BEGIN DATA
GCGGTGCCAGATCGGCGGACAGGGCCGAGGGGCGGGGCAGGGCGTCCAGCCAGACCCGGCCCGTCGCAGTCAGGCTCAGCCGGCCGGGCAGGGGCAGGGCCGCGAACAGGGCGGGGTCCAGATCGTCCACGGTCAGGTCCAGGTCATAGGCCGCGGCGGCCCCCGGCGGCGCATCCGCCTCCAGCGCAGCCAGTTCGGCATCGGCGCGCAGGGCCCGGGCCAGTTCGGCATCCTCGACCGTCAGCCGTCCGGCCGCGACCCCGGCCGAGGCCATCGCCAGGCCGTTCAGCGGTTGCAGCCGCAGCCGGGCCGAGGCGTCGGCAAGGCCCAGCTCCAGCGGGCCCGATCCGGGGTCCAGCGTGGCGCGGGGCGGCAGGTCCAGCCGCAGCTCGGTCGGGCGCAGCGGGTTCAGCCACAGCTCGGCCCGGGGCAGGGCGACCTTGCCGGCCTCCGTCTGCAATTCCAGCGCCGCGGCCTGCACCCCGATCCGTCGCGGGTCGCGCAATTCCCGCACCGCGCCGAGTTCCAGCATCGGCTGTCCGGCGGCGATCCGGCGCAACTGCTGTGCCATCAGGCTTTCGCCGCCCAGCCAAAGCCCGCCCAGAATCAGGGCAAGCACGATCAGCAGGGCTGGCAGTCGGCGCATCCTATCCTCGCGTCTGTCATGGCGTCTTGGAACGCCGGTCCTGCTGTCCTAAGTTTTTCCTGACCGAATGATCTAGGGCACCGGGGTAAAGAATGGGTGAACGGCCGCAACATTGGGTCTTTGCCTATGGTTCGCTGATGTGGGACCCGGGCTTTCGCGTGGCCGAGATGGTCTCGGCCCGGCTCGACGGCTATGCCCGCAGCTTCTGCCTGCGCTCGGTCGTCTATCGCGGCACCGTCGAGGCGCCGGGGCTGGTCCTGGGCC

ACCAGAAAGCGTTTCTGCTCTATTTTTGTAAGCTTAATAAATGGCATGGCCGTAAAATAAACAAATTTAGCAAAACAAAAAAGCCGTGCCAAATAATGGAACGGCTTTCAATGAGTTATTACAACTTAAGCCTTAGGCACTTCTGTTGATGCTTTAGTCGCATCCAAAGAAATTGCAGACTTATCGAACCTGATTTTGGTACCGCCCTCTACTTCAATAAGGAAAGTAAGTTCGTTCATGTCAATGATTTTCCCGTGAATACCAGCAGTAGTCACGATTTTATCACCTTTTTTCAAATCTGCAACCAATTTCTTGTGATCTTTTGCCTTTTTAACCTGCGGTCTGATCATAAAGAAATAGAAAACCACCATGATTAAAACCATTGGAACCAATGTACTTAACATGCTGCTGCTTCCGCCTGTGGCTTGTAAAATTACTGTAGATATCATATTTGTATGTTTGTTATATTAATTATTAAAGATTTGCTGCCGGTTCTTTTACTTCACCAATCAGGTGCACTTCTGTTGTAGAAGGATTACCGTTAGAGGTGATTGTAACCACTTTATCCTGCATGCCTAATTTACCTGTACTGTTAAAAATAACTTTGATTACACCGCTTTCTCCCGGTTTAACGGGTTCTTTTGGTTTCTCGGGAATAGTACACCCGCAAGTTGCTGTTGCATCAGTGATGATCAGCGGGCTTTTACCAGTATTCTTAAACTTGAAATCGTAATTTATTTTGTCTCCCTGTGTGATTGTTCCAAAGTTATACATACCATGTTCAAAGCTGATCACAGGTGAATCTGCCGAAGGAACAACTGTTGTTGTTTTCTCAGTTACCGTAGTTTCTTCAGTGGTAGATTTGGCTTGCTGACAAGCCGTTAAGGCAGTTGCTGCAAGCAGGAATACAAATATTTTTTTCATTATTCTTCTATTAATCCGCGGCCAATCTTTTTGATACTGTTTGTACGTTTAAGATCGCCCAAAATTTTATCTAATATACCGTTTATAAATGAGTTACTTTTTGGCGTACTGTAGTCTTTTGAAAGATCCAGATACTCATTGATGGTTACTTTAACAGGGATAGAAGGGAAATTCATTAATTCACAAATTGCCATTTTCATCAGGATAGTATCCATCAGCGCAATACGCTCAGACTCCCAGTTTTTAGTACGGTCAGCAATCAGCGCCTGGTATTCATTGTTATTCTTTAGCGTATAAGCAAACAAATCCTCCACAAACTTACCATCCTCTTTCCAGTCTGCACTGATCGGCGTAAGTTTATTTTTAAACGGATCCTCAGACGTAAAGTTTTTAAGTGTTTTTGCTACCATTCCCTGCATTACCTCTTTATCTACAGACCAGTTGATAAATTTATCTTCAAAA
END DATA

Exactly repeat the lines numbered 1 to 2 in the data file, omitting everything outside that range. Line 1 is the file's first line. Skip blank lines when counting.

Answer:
GCGGTGCCAGATCGGCGGACAGGGCCGAGGGGCGGGGCAGGGCGTCCAGCCAGACCCGGCCCGTCGCAGTCAGGCTCAGCCGGCCGGGCAGGGGCAGGGCCGCGAACAGGGCGGGGTCCAGATCGTCCACGGTCAGGTCCAGGTCATAGGCCGCGGCGGCCCCCGGCGGCGCATCCGCCTCCAGCGCAGCCAGTTCGGCATCGGCGCGCAGGGCCCGGGCCAGTTCGGCATCCTCGACCGTCAGCCGTCCGGCCGCGACCCCGGCCGAGGCCATCGCCAGGCCGTTCAGCGGTTGCAGCCGCAGCCGGGCCGAGGCGTCGGCAAGGCCCAGCTCCAGCGGGCCCGATCCGGGGTCCAGCGTGGCGCGGGGCGGCAGGTCCAGCCGCAGCTCGGTCGGGCGCAGCGGGTTCAGCCACAGCTCGGCCCGGGGCAGGGCGACCTTGCCGGCCTCCGTCTGCAATTCCAGCGCCGCGGCCTGCACCCCGATCCGTCGCGGGTCGCGCAATTCCCGCACCGCGCCGAGTTCCAGCATCGGCTGTCCGGCGGCGATCCGGCGCAACTGCTGTGCCATCAGGCTTTCGCCGCCCAGCCAAAGCCCGCCCAGAATCAGGGCAAGCACGATCAGCAGGGCTGGCAGTCGGCGCATCCTATCCTCGCGTCTGTCATGGCGTCTTGGAACGCCGGTCCTGCTGTCCTAAGTTTTTCCTGACCGAATGATCTAGGGCACCGGGGTAAAGAATGGGTGAACGGCCGCAACATTGGGTCTTTGCCTATGGTTCGCTGATGTGGGACCCGGGCTTTCGCGTGGCCGAGATGGTCTCGGCCCGGCTCGACGGCTATGCCCGCAGCTTCTGCCTGCGCTCGGTCGTCTATCGCGGCACCGTCGAGGCGCCGGGGCTGGTCCTGGGCC

ACCAGAAAGCGTTTCTGCTCTATTTTTGTAAGCTTAATAAATGGCATGGCCGTAAAATAAACAAATTTAGCAAAACAAAAAAGCCGTGCCAAATAATGGAACGGCTTTCAATGAGTTATTACAACTTAAGCCTTAGGCACTTCTGTTGATGCTTTAGTCGCATCCAAAGAAATTGCAGACTTATCGAACCTGATTTTGGTACCGCCCTCTACTTCAATAAGGAAAGTAAGTTCGTTCATGTCAATGATTTTCCCGTGAATACCAGCAGTAGTCACGATTTTATCACCTTTTTTCAAATCTGCAACCAATTTCTTGTGATCTTTTGCCTTTTTAACCTGCGGTCTGATCATAAAGAAATAGAAAACCACCATGATTAAAACCATTGGAACCAATGTACTTAACATGCTGCTGCTTCCGCCTGTGGCTTGTAAAATTACTGTAGATATCATATTTGTATGTTTGTTATATTAATTATTAAAGATTTGCTGCCGGTTCTTTTACTTCACCAATCAGGTGCACTTCTGTTGTAGAAGGATTACCGTTAGAGGTGATTGTAACCACTTTATCCTGCATGCCTAATTTACCTGTACTGTTAAAAATAACTTTGATTACACCGCTTTCTCCCGGTTTAACGGGTTCTTTTGGTTTCTCGGGAATAGTACACCCGCAAGTTGCTGTTGCATCAGTGATGATCAGCGGGCTTTTACCAGTATTCTTAAACTTGAAATCGTAATTTATTTTGTCTCCCTGTGTGATTGTTCCAAAGTTATACATACCATGTTCAAAGCTGATCACAGGTGAATCTGCCGAAGGAACAACTGTTGTTGTTTTCTCAGTTACCGTAGTTTCTTCAGTGGTAGATTTGGCTTGCTGACAAGCCGTTAAGGCAGTTGCTGCAAGCAGGAATACAAATATTTTTTTCATTATTCTTCTATTAATCCGCGGCCAATCTTTTTGATACTGTTTGTACGTTTAAGATCGCCCAAAATTTTATCTAATATACCGTTTATAAATGAGTTACTTTTTGGCGTACTGTAGTCTTTTGAAAGATCCAGATACTCATTGATGGTTACTTTAACAGGGATAGAAGGGAAATTCATTAATTCACAAATTGCCATTTTCATCAGGATAGTATCCATCAGCGCAATACGCTCAGACTCCCAGTTTTTAGTACGGTCAGCAATCAGCGCCTGGTATTCATTGTTATTCTTTAGCGTATAAGCAAACAAATCCTCCACAAACTTACCATCCTCTTTCCAGTCTGCACTGATCGGCGTAAGTTTATTTTTAAACGGATCCTCAGACGTAAAGTTTTTAAGTGTTTTTGCTACCATTCCCTGCATTACCTCTTTATCTACAGACCAGTTGATAAATTTATCTTCAAAA